[ This article appeared in volume 4 of the Letter of Dance. ]
By Scott MacTíere
This is an addition to the article "Period References to Scottish Dancing," which appeared in the 27th issue of The Letter of Dance, February 1997. In this article, I cover more material from the late 15th and 16th centuries. Readers are invited to contact me at email@example.com.
In period there was a distinction drawn between courtly and non-courtly dancing. Thus, I will start by examining the period sources for mention of courtly dancing.
Two dances are mentioned in The Fader, foundar of faith and felicite (1550) .
Lat sum go drink, and sum ga dance,
Menstrallis blaw vp ane brawll of France:
Lat see quha hobbillis best.
We sall leir thow to dance,
Within ane bony littill spaice,
Ane new paven of France.
These quotes indicate that both brawls and pavans were danced in Scotland at this time. France is the source of both dances. This is understandable, given the long-standing relationship between Scotland and France.
Another courtly dance is the trece. This is a measure or dance in file. It is referred to in William Dunbar's Ane Dreme (1570/1622) [3, p. 147], "Thane come the ladyis dancing in ane trece."
Another form of courtly entertainment was the guise, or masked dance. This was mentioned in Robert Henryson's poem The lion and the mouse (1450-1505) [1, p. 151] "Richt tait and trig, all dansand in ane gyis."
Morris dancing was another popular form of entertainment. Two period sources refer to it. Christs kirk on the green, (1568) [2, p. 280], has "And vp tuk moreiss danss full lowd." William Dunbar's poem Agains the Solistaris in Court (1570) [3, p. 71] also mentions morris dancing, "Sum lait at evin bringis in the moryis."
Alexander Montgomerie's poem Answer to Polwart (1580) [1, p. 289] mentions reels:
Sik a mirthlesse musick thir menstrallis did make,
Whill ky kest caprels behind with their heeles.
But ay rammeist redwood, and ravel'd in their reels.
The reference here is to reel as a figure. This is also interesting because this is a reference to witches dancing a reel. Newes from Scotland (1590) [5 Scotland's Music, p. 123] also refers to witches dancing a reel, although in that instance, "reel" is used as a type of dance, rather than as a figure. The quote from Polwart also juxtaposes cows capering with the witches dancing their reels. This could indicate that a reel is a lively figure.
Highland dancers appear in William Dunbar's poem Devorit with dreme, devysing in my slumber (1568) [2, p. 247], "Sic heland schekkaris quhilk at Cowkelbyis gryce". Colkelbie Sow (1568)  says that some people could not dance courtly dances. These two poems together suggest that Highlanders could not dance courtly dances, or that they routinely danced non-courtly dances.
William Dunbar's poem, Schir ye have mony servitouris, (1570) [3, p. 128-9], has a reference which may refer to Highlanders:
Schir, ye have mony servitouris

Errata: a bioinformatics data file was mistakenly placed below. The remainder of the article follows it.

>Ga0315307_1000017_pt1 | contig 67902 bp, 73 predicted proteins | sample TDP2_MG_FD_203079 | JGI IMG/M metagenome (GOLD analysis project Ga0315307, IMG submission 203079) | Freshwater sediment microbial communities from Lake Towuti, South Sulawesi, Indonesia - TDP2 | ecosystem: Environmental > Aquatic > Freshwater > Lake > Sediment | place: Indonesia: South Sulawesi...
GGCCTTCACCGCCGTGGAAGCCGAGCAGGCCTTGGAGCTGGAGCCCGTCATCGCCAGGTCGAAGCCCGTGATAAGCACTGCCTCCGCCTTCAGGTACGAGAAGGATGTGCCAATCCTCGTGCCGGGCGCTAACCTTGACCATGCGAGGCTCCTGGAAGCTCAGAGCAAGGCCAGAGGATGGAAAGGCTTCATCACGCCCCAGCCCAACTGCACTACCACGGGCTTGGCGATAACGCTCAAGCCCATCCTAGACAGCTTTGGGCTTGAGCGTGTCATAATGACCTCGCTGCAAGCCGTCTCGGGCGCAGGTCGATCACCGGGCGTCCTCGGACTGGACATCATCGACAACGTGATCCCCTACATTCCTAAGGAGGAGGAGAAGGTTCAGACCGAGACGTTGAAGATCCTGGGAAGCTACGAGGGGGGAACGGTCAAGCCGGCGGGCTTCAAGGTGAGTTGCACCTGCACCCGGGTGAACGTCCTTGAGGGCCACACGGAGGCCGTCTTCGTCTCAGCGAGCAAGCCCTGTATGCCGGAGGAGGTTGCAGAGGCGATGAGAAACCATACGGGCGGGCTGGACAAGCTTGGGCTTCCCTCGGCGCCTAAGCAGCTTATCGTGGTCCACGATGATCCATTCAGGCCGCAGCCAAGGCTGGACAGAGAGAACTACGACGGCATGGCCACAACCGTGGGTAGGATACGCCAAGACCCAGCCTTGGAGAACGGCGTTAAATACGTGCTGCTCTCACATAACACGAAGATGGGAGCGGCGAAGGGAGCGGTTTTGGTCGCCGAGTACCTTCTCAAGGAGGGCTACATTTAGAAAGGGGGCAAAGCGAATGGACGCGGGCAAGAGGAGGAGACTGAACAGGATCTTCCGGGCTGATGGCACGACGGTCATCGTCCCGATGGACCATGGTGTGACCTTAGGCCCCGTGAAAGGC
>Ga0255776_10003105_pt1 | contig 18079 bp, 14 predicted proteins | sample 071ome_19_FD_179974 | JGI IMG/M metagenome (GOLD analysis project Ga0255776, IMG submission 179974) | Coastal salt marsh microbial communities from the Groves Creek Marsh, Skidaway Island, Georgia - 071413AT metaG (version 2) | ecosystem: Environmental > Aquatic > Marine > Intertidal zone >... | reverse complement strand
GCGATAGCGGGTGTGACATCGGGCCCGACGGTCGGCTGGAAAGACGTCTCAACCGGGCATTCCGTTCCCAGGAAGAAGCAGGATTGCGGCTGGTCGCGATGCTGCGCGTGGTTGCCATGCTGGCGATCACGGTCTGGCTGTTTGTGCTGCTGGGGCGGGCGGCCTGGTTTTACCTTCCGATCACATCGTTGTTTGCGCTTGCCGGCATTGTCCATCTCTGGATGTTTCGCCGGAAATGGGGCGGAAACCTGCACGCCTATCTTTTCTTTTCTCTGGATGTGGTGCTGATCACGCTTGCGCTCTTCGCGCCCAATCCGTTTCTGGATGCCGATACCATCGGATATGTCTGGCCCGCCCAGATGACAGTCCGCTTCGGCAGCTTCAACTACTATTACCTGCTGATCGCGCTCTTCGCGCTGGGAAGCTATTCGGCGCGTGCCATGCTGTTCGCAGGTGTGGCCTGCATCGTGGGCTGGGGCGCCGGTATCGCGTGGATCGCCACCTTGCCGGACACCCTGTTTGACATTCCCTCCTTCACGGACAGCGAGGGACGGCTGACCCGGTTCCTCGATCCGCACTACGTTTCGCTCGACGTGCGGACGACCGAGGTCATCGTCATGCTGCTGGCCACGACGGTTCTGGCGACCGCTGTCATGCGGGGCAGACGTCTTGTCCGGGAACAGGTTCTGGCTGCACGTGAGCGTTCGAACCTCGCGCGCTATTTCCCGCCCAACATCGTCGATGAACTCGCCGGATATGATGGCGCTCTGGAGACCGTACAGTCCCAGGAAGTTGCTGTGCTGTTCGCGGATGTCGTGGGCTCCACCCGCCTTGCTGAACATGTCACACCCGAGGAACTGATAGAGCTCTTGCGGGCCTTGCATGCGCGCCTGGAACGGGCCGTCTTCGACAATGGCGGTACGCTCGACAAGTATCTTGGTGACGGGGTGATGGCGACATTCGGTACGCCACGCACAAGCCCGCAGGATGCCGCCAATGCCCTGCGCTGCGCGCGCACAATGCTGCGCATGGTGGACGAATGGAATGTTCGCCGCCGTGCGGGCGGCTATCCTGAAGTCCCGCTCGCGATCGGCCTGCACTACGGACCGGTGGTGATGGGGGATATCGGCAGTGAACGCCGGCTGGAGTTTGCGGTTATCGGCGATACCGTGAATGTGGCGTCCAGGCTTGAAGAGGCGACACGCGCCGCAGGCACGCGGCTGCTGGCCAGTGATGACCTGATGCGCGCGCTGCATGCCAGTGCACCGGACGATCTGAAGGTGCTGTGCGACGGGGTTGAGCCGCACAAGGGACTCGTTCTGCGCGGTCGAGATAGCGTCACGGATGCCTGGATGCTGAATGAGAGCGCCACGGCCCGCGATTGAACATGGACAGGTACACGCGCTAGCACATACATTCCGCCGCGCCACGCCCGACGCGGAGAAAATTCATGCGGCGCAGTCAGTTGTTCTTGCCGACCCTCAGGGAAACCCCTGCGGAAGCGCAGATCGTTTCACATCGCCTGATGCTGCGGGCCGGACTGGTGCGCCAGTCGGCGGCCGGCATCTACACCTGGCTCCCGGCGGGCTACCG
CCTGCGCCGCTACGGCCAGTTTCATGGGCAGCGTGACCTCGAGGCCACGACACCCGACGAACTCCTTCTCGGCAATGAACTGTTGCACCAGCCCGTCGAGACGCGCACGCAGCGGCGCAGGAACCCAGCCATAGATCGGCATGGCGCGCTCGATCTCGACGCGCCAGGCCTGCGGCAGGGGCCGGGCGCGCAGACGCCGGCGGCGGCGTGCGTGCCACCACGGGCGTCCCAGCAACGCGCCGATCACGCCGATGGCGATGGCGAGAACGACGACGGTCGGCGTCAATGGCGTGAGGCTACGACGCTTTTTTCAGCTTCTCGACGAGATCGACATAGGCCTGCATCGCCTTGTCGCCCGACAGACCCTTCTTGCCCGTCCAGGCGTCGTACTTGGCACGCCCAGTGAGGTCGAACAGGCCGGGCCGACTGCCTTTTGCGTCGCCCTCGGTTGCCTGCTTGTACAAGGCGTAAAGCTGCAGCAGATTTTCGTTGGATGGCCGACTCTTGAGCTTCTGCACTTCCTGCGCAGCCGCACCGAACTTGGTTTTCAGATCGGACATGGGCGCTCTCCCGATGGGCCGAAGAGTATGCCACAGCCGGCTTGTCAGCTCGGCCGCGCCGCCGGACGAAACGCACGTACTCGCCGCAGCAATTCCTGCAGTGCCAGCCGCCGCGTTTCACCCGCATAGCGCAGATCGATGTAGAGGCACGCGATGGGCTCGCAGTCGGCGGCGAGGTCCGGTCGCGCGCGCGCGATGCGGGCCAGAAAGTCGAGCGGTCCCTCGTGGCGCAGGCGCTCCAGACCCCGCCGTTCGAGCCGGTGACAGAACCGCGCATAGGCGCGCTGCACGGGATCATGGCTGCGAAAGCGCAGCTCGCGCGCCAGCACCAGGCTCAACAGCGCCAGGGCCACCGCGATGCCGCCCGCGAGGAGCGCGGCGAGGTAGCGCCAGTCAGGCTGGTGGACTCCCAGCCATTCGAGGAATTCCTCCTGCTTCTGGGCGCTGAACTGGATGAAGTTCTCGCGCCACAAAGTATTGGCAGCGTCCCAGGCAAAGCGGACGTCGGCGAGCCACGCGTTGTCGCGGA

And officiaris of dyvers curis:
Chevalouris, cawandaris, and flingaris,
The Highland Fling is a (modernly) well-known dance. The word "flingaris" could refer to people dancing the Fling.
I have found two more references to ring dances. The first reference also mentions carols, and defines them as dancing and singing combined. This quote is from Richard Holland's poem The Buke of the Howlat (1482) [1, p. 76]
Fair ladyis in ryngis,
Knychits in caralyngis,
Boith dansis and syngis
Another poem mentions both dancing in a ring and dancing with tambourines. This is Alexander Scott's poem Of May (1568) [2, p. 311]
And now in May to madynnis fawis
With tymmer wechtis to trip in ringis
"tymmer wechtis" means tambourines.
William Dunbar's poem Ane Dance in the Quenis Chalmer (1570) [3, p. 100] provides several interesting facts. There is dancing happening in the queen's chamber. Seven people are dancing, including the dog. Also, one of the dancers dances a lively dance: "And thair he dancet the dirrye dantoun;" Dirrye dantoun refers to a lively dance.
Lively dancing is also mentioned in Robert Henryson's poem The fox, the wolf, and the cadger (1450-1505) [1, p. 163],
He lap full lichtlie about him quhair he lay,
And all the trace he trippit on his tais;
As he had hard ane pyper play he gais.
Here we have a dancer leaping lightly and dancing on this toes. We also see mention of dancing to a piper.
In addition to dancing in the queen's chamber, there is a reference to dancing at feasts and weddings. William Dunbar's poem Schir Thomas Norny (1570) [3, p. 99]
At feastis and brydallis up aland
He wan the gre and the garland --
Dansit non so on deis;
This also mentions competition for dancing.
Two poems use allegorical dance. An anonymous poem Off Februar the fyiftene nycht (1568) [2, p. 301], is an allegory -- it is a dance of the seven deadly sins in Hell. William Dunbar's poem Ane Dreme (1570/1622) [3, p. 146] is an allegorical dance written to encourage the king to make Dunbar a lord of session for his service.
Webbed by Gregory Blount of Isenfir (Greg Lindahl) (firstname.lastname@example.org)